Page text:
Most women in the middle of their child-bearing years have periods that occur on a fairly regular basis, usually about every 28 days. But life events, including stressful situations, can sometimes disrupt this regularity and cause your periods to occur earlier than expected. Your method of birth control and certain gynecologic or medical conditions may also cause an early period. Contact your doctor if you have early periods on a frequent basis or if your bleeding is excessive or accompanied by significant pain.
Age and Life Events
Periods are produced by the action of female hormones on the lining of the uterus. When menstruation first starts during the adolescent years, these hormone systems are not yet fully mature and it may take 6 or more years for periods to become regular. Before periods become regular, early periods are common. Periods become irregular again when women enter the perimenopausal years, which typically occurs in their 40’s. Early periods are fairly common at this stage of life as well. Life events can also affect hormone levels and result in periods that occur earlier than expected. High levels of exercise, large changes in weight, any major medical illness, and even mental stress may cause an early period.
Birth control pills can cause a period to arrive earlier than usual, especially if you forget to take 1 or more pills. IUDs are another possible cause of early periods. If you've taken the emergency contraceptive "morning-after" pill known as levonorgestrel (Plan B One Step or Next Choice), you might experience a change in your next period. An article published in the August 2006 issue of "Contraception" found that about 15 percent of women with regular menstrual cycles who took the drug experienced some spotting and either early or late periods in the cycle immediately afterwards.
Certain gynecologic conditions can cause irregular periods or bleeding in between periods that can seem like an early period. In polycystic ovarian syndrome, small fluid-filled sacs called cysts form in the ovaries and abnormal hormone levels are present. You may have polycystic ovarian syndrome if your periods are irregular and you have certain other symptoms, including weight gain or excessive male hormone effects -- such as facial hair or baldness. In endometriosis, cells that normally line the inside of the uterus occur in other parts of the pelvis. If your periods are very painful, you may have endometriosis. Some medical conditions, such as thyroid disease, and certain medications, such as blood thinners, can also cause periods to appear earlier than expected.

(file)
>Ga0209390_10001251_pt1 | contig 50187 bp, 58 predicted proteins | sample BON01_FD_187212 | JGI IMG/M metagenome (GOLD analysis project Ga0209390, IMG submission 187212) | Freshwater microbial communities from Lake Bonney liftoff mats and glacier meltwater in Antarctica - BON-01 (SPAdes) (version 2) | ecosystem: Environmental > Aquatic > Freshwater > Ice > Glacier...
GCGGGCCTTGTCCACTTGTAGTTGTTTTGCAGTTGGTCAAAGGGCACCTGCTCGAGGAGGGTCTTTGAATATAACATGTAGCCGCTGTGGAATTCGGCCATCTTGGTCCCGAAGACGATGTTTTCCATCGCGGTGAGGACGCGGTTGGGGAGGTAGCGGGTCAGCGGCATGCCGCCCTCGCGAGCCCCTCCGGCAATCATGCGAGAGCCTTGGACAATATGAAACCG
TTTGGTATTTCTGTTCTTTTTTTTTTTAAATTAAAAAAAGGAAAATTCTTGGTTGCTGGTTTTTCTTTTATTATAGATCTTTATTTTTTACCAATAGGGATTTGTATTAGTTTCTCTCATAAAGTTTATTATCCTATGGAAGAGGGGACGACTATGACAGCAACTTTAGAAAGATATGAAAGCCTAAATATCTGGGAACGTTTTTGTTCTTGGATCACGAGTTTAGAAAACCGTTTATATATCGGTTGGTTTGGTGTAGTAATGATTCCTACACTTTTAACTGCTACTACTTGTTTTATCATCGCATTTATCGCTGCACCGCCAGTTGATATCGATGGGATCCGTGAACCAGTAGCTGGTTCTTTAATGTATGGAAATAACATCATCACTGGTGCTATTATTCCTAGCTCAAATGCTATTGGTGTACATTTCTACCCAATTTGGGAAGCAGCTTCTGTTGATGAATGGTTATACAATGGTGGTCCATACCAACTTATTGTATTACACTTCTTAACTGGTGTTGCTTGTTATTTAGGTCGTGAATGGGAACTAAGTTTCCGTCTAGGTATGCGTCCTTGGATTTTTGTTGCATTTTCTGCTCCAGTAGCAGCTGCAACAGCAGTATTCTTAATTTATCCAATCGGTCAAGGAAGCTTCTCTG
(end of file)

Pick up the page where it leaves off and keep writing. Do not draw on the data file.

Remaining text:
Not an Early Period at All
It's also possible that you might misinterpret other causes of bleeding as an early period. For example, if you have become pregnant since your last period, you might have some bleeding before your normal period as the embryo implants into your uterus. This type of bleeding -- called implantation bleeding -- produces less blood than a normal period. Rarely, an infection or cancer might cause a bloody discharge. Although this discharge can appear at any time, it may be noticed at a time when it is misinterpreted as an early period.
What To Do
If your period comes early once in a while, this is likely a normal occurrence and not a cause for concern. But if you frequently have early periods or if you experience other symptoms, such as pain or heavy bleeding, contact your doctor. Keeping a diary or other record of your periods will help determine whether a period is early and may show patterns that help your doctor identify the cause.
- Menopause: Cycle and Hormone Changes During Perimenopause -- The Key Role of Ovarian Function
- American Congress of Obstetrics and Gynecology: Your First Period
- American Congress of Obstetrics and Gynecology: Menstruation in Girls and Adolescents -- Using the Menstrual Cycle as a Vital Sign
- Association of Reproductive Health Professionals: Perimenopause -- Changes, Treatment, Staying Healthy
- Yen and Jaffe's Reproductive Endocrinology; J.Strauss and R.Barbieri, 2004
- Family Practice Notebook: Anovulatory Bleeding
- Obstetrics and Gynecology: ACOG Practice Bulletin No 108 -- Polycystic Ovary Syndrome
- Contraception: Menstrual Bleeding Patterns Following Levonorgestrel Emerency Contraception
- Contraception: Side Effects from the Copper IUD -- Do They Decrease Over Time
- Menopause: Progesterone and Ovulation Across Stages of the Transition to Menopause